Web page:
Bitcoin Moves #37 — A weekly review of what’s moving Bitcoin and crypto markets.
On Saturday, per OKCoin market data, Bitcoin reached $60,000 for the first time in its history. That was almost exactly a year after March 12, 2020 — sometimes referred to as “Black Thursday” — when the cryptocurrency’s price crashed from $8,000 to under $4,000 in under 24 hours.
After reaching a high of $61,776 this Saturday, the BTC price dropped on Monday. It has stabilized back around $55,000 levels over the rest of this week — where the leading cryptocurrency was trading last week.
Concern around the effects of monetary inflation — most recently inflamed by the approval of a $1.9 trillion stimulus package in the United States — has pushed retail and institutional investors alike towards assets like Bitcoin.
- Bitcoin peaked above $60,000 for the first time this weekend.
- The cryptocurrency’s price stabilized around $55,000 for the rest of the week.
- Fear of inflation is partially driving the current bull run.
- The latest U.S. stimulus bill may be fueling retail investors’ involvement.
Key Bitcoin metrics
- Current BTC price: $54,900, down 3.4% compared to last week’s price of $56,189
- 7D low / high: $54,071 / $61,776
- Total market cap: $1.04 trillion, up 3.7% over last week
Fear of inflation may be driving Bitcoin’s bull run
On Wednesday, March 10, a U.S. Labor Department report revealed the U.S. Consumer Price Index (CPI), a traditional inflation metric, rose 0.4% in February. It has been up 1.7% over the last 12 months.
Earlier this month, Chairman of the Federal Reserve himself, Jerome Powell, mentioned that inflation would probably rise in the coming months but assured the phenomenon would remain temporary:
“If we do see what we believe is likely a transitory increase in inflation, where longer-term inflation expectations are broadly stable, I expect that we will be patient.”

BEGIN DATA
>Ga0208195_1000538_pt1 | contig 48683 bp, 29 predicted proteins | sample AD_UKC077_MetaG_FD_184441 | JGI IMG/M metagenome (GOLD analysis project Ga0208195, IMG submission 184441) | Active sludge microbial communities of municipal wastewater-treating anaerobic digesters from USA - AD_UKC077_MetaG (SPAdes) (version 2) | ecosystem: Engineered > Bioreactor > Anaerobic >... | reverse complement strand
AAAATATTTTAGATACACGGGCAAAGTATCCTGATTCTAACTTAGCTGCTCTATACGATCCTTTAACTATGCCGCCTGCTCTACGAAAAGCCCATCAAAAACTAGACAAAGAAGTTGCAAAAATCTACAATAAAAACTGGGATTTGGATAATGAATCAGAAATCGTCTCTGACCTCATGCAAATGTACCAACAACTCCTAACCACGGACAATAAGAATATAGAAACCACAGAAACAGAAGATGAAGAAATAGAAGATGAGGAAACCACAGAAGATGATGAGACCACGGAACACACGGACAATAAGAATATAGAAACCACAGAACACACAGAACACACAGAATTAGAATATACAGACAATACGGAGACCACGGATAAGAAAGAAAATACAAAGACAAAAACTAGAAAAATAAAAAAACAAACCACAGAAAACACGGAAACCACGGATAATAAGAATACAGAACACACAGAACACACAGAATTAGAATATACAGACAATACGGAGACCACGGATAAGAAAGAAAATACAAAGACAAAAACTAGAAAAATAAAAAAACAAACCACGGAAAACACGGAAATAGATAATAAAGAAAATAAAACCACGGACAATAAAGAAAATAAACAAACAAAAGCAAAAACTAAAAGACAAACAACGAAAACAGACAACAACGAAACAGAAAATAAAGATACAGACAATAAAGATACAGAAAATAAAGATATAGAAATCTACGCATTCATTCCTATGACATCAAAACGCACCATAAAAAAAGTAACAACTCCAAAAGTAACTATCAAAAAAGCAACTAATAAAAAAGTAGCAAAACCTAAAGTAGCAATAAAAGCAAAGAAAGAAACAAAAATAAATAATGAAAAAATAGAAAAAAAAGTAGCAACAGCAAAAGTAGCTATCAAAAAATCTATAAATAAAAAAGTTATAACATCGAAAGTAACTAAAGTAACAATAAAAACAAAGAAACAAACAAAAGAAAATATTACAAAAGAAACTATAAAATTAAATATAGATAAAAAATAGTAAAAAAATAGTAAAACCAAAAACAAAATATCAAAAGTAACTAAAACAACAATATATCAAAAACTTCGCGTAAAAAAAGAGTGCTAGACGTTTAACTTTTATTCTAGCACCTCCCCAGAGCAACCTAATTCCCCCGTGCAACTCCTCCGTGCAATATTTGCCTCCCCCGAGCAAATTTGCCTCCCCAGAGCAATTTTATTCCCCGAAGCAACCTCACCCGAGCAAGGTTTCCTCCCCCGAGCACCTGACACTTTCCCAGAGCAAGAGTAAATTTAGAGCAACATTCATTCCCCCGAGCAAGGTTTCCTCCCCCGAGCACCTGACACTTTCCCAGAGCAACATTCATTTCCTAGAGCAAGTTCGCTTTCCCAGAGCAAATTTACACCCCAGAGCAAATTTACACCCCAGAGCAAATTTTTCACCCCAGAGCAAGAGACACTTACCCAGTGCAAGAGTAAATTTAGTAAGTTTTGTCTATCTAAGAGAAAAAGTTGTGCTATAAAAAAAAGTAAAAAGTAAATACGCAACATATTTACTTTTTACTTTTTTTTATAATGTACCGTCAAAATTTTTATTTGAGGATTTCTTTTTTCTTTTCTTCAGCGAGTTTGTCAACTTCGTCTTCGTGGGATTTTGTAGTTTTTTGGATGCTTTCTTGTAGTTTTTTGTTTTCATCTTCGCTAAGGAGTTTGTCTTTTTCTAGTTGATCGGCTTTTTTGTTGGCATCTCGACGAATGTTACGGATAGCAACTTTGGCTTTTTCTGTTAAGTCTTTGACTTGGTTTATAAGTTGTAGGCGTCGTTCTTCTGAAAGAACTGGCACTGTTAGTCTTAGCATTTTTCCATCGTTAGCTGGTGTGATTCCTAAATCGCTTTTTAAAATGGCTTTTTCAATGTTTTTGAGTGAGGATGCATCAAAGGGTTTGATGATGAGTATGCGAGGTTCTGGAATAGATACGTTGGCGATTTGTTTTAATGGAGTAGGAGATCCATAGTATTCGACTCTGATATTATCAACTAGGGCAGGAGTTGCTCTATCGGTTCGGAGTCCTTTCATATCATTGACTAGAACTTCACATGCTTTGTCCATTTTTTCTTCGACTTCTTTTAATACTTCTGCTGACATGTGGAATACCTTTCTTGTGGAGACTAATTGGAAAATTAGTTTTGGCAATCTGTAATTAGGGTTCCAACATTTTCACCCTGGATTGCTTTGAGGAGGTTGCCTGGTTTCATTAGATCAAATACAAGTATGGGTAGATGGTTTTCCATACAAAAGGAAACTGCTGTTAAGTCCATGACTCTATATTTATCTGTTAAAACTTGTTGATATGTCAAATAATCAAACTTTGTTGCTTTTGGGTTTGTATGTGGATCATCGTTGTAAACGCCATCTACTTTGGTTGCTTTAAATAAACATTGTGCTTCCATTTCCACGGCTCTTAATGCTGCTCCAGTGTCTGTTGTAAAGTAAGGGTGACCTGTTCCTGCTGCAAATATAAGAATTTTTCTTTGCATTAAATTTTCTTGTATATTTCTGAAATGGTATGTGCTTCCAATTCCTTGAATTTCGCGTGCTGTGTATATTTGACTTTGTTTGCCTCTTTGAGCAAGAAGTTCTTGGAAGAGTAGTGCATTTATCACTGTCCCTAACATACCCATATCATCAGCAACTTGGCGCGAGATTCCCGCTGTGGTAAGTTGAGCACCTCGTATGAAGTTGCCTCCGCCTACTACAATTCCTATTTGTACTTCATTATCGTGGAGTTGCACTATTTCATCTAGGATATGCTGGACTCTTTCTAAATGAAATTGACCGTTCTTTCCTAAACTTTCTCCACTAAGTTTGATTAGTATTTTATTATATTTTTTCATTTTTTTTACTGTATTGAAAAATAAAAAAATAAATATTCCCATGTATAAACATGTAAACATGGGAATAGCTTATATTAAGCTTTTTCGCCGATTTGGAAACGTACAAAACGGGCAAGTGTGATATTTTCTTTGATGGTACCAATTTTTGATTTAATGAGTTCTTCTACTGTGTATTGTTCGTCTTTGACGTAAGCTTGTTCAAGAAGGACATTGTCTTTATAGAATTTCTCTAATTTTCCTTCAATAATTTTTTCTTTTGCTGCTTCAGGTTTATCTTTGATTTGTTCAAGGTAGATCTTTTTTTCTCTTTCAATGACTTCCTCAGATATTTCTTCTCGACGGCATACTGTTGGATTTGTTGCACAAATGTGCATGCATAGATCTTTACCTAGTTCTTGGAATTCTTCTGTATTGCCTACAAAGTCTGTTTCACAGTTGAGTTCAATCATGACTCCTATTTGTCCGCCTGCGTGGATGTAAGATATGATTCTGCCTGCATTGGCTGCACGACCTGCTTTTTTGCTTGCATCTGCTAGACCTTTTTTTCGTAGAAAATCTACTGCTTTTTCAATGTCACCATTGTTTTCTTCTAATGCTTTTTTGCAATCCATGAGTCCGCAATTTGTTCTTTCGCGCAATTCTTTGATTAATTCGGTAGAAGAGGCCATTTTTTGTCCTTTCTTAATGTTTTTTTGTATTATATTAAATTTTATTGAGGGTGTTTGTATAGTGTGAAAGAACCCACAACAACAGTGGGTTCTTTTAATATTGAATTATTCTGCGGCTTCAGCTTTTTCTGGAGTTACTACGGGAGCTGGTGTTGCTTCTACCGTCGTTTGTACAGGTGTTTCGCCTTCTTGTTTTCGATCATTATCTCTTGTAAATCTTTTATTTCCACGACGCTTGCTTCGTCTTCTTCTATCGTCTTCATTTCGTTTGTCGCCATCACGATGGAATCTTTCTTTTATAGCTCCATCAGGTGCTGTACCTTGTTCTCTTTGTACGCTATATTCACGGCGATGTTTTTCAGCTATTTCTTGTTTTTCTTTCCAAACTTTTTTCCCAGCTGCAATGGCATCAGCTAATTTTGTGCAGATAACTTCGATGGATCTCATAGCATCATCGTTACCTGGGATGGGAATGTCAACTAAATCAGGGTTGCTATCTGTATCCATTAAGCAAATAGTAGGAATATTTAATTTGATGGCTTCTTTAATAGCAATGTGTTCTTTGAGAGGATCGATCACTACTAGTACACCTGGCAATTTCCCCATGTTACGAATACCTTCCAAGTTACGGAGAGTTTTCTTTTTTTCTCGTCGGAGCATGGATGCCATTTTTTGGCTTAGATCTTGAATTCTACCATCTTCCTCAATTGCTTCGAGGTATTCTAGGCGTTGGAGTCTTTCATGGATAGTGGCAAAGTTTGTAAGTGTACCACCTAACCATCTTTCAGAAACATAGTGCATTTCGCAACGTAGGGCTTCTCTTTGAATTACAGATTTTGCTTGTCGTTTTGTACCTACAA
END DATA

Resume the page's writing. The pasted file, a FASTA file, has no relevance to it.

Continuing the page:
Bank of America’s latest survey of 220 top fund managers, published this week, shows that they think “higher than expected inflation” is the biggest tail risk now, over COVID-19 or bond market concerns.
Since Bitcoin — among other so-called safe-haven assets, like gold — is more and more being seen as a hedge against inflation, these data may explain part of the cryptocurrency’s bullish trajectory this week.
Stimulus bill could fuel retail investors’ involvement
On Thursday, March 11, President Biden signed a $1.9 trillion coronavirus relief package into law. As the package is funded by an increase in the supply of USD, many analysts believe it will lead to sustained inflation and further nourish the safe-haven asset narrative mentioned above.
The bill includes direct payments of up to $1,400 to most Americans. Quickly after it was signed, on Saturday, the Bitcoin price rallied above $60,000 for the first time.
A report from JP Morgan argues that retail investors have collectively bought more BTC this quarter than institutional players have. Stimulus checks in the U.S. may increase this dynamic further.
JPMorgan launches crypto basket, with no crypto in it
Last week, filings from the U.S. SEC revealed that banking giant JPMorgan Chase is launching a new investment product called Cryptocurrency Exposure Basket. However, despite the naming, the investment vehicle does not actually allow clients to invest in cryptocurrencies. Rather, it provides exposure to companies that are “directly or indirectly related to cryptocurrencies or other digital assets.” These include many firms currently getting attention for their involvement in the crypto space, namely MicroStrategy, Square, PayPal and Riot Blockchain, as well as seven others.
The product will pay out based on the companies’ performances, minus a 1.5% fee, costs a minimum of $1,000 to invest, and will mature in May 2022.
If JPMorgan’s offering sounds indirect and antiquated, it’s because it is. To invest directly in top cryptocurrencies, you can create an account on OKCoin in a few minutes. You will be able to trade real crypto on your own terms: buy and sell when you want, for as little as you want and for as long as you want.